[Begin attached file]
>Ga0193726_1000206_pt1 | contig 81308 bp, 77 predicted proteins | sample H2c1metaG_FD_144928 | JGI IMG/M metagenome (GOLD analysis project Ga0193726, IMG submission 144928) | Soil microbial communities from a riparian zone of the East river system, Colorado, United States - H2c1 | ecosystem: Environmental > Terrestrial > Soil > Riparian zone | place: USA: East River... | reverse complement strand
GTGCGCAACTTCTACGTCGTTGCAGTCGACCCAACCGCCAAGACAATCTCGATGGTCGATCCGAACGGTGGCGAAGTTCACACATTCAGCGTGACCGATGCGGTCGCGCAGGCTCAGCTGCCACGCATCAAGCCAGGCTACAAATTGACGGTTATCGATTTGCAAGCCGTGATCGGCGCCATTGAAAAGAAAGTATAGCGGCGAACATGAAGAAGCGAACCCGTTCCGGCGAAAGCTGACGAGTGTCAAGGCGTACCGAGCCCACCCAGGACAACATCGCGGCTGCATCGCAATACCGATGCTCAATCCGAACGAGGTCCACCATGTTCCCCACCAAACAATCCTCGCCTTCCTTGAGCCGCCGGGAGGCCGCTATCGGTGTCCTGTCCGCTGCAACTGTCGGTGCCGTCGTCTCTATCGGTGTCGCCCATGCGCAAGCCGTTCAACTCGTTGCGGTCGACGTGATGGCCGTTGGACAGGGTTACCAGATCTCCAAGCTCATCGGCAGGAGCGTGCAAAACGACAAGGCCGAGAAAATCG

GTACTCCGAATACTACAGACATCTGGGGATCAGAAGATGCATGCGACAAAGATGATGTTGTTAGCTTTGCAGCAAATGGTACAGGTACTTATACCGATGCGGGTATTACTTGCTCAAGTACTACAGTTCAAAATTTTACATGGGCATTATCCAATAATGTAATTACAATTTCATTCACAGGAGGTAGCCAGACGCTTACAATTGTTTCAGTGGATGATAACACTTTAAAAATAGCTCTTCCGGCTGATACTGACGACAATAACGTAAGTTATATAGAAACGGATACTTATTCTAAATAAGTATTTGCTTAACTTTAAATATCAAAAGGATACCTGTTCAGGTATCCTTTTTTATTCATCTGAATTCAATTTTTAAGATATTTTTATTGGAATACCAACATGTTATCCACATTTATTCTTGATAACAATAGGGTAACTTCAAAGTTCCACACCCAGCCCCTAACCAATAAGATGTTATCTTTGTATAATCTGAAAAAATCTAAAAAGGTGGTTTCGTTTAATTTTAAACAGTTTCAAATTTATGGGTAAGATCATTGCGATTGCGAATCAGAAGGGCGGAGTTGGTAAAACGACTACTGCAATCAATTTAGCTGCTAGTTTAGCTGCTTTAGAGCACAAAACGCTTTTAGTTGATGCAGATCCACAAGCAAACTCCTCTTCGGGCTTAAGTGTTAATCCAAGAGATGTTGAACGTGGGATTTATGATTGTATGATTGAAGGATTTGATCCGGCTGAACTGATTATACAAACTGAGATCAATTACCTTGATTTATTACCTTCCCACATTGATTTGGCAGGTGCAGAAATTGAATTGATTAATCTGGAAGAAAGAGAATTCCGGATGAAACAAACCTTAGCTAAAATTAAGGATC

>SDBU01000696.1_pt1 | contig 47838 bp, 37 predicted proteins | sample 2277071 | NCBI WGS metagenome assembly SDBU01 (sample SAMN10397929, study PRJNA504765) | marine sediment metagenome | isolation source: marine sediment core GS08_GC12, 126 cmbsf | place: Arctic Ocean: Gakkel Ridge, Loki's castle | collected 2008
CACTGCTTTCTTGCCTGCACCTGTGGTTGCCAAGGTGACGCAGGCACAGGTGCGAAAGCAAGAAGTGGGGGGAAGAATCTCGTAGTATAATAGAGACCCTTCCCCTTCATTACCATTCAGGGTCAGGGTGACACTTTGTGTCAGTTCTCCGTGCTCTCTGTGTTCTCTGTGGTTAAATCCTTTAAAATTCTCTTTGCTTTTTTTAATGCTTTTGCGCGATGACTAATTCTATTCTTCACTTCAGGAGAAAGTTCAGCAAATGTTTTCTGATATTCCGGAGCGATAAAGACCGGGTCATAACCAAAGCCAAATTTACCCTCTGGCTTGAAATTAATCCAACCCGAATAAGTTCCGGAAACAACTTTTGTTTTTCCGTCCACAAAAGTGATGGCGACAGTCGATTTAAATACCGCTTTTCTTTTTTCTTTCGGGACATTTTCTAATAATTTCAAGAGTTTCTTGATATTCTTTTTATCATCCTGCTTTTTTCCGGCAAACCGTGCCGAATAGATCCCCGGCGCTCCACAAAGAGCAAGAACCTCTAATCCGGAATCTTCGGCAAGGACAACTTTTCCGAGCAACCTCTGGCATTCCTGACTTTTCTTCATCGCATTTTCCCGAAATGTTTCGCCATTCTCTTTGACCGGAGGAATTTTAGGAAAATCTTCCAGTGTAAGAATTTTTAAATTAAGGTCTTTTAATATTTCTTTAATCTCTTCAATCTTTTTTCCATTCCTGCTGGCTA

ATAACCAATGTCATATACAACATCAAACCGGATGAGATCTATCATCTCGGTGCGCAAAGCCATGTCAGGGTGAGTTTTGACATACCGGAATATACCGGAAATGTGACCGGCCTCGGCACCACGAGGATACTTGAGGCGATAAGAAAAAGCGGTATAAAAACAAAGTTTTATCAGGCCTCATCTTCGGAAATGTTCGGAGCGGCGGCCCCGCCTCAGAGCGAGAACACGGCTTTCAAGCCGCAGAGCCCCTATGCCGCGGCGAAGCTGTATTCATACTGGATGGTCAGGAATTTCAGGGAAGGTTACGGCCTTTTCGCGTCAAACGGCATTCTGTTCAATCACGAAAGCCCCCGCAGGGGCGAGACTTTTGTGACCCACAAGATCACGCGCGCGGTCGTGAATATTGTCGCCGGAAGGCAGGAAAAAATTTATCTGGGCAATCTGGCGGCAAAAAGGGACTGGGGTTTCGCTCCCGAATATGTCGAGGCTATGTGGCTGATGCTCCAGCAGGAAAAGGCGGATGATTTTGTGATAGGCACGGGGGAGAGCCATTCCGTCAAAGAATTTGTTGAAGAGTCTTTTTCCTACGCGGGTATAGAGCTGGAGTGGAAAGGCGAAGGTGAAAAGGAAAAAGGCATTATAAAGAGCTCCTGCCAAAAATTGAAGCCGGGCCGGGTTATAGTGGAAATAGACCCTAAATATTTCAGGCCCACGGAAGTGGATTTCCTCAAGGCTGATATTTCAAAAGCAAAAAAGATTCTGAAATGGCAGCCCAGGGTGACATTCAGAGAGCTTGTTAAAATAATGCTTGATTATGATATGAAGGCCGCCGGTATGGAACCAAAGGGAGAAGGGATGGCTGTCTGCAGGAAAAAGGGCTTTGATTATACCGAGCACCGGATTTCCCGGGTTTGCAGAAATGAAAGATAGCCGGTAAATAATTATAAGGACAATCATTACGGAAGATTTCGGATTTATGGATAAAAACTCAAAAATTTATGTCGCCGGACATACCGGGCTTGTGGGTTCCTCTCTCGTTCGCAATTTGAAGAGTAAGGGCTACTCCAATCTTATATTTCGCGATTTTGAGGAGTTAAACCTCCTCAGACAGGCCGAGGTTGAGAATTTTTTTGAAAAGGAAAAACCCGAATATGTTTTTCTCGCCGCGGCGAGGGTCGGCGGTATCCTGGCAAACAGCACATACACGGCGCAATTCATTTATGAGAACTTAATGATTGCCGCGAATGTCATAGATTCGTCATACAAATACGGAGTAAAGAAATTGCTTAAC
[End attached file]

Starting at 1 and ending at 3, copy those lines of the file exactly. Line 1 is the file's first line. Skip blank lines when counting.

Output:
>Ga0193726_1000206_pt1 | contig 81308 bp, 77 predicted proteins | sample H2c1metaG_FD_144928 | JGI IMG/M metagenome (GOLD analysis project Ga0193726, IMG submission 144928) | Soil microbial communities from a riparian zone of the East river system, Colorado, United States - H2c1 | ecosystem: Environmental > Terrestrial > Soil > Riparian zone | place: USA: East River... | reverse complement strand
GTGCGCAACTTCTACGTCGTTGCAGTCGACCCAACCGCCAAGACAATCTCGATGGTCGATCCGAACGGTGGCGAAGTTCACACATTCAGCGTGACCGATGCGGTCGCGCAGGCTCAGCTGCCACGCATCAAGCCAGGCTACAAATTGACGGTTATCGATTTGCAAGCCGTGATCGGCGCCATTGAAAAGAAAGTATAGCGGCGAACATGAAGAAGCGAACCCGTTCCGGCGAAAGCTGACGAGTGTCAAGGCGTACCGAGCCCACCCAGGACAACATCGCGGCTGCATCGCAATACCGATGCTCAATCCGAACGAGGTCCACCATGTTCCCCACCAAACAATCCTCGCCTTCCTTGAGCCGCCGGGAGGCCGCTATCGGTGTCCTGTCCGCTGCAACTGTCGGTGCCGTCGTCTCTATCGGTGTCGCCCATGCGCAAGCCGTTCAACTCGTTGCGGTCGACGTGATGGCCGTTGGACAGGGTTACCAGATCTCCAAGCTCATCGGCAGGAGCGTGCAAAACGACAAGGCCGAGAAAATCG

GTACTCCGAATACTACAGACATCTGGGGATCAGAAGATGCATGCGACAAAGATGATGTTGTTAGCTTTGCAGCAAATGGTACAGGTACTTATACCGATGCGGGTATTACTTGCTCAAGTACTACAGTTCAAAATTTTACATGGGCATTATCCAATAATGTAATTACAATTTCATTCACAGGAGGTAGCCAGACGCTTACAATTGTTTCAGTGGATGATAACACTTTAAAAATAGCTCTTCCGGCTGATACTGACGACAATAACGTAAGTTATATAGAAACGGATACTTATTCTAAATAAGTATTTGCTTAACTTTAAATATCAAAAGGATACCTGTTCAGGTATCCTTTTTTATTCATCTGAATTCAATTTTTAAGATATTTTTATTGGAATACCAACATGTTATCCACATTTATTCTTGATAACAATAGGGTAACTTCAAAGTTCCACACCCAGCCCCTAACCAATAAGATGTTATCTTTGTATAATCTGAAAAAATCTAAAAAGGTGGTTTCGTTTAATTTTAAACAGTTTCAAATTTATGGGTAAGATCATTGCGATTGCGAATCAGAAGGGCGGAGTTGGTAAAACGACTACTGCAATCAATTTAGCTGCTAGTTTAGCTGCTTTAGAGCACAAAACGCTTTTAGTTGATGCAGATCCACAAGCAAACTCCTCTTCGGGCTTAAGTGTTAATCCAAGAGATGTTGAACGTGGGATTTATGATTGTATGATTGAAGGATTTGATCCGGCTGAACTGATTATACAAACTGAGATCAATTACCTTGATTTATTACCTTCCCACATTGATTTGGCAGGTGCAGAAATTGAATTGATTAATCTGGAAGAAAGAGAATTCCGGATGAAACAAACCTTAGCTAAAATTAAGGATC